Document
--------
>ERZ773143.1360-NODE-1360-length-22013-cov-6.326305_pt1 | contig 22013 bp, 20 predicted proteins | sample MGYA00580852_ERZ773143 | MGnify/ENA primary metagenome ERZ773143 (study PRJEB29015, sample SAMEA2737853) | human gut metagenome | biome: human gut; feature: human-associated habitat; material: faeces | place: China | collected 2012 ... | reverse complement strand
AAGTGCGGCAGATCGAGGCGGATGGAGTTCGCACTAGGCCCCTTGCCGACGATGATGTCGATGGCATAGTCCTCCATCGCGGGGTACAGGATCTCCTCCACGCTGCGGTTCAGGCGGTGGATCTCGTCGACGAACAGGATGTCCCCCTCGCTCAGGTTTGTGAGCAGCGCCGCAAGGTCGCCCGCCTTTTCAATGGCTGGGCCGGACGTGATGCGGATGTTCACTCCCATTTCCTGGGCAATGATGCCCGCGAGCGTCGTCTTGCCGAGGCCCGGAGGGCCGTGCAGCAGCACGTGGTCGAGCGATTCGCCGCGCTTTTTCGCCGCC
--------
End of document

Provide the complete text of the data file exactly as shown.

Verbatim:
>ERZ773143.1360-NODE-1360-length-22013-cov-6.326305_pt1 | contig 22013 bp, 20 predicted proteins | sample MGYA00580852_ERZ773143 | MGnify/ENA primary metagenome ERZ773143 (study PRJEB29015, sample SAMEA2737853) | human gut metagenome | biome: human gut; feature: human-associated habitat; material: faeces | place: China | collected 2012 ... | reverse complement strand
AAGTGCGGCAGATCGAGGCGGATGGAGTTCGCACTAGGCCCCTTGCCGACGATGATGTCGATGGCATAGTCCTCCATCGCGGGGTACAGGATCTCCTCCACGCTGCGGTTCAGGCGGTGGATCTCGTCGACGAACAGGATGTCCCCCTCGCTCAGGTTTGTGAGCAGCGCCGCAAGGTCGCCCGCCTTTTCAATGGCTGGGCCGGACGTGATGCGGATGTTCACTCCCATTTCCTGGGCAATGATGCCCGCGAGCGTCGTCTTGCCGAGGCCCGGAGGGCCGTGCAGCAGCACGTGGTCGAGCGATTCGCCGCGCTTTTTCGCCGCC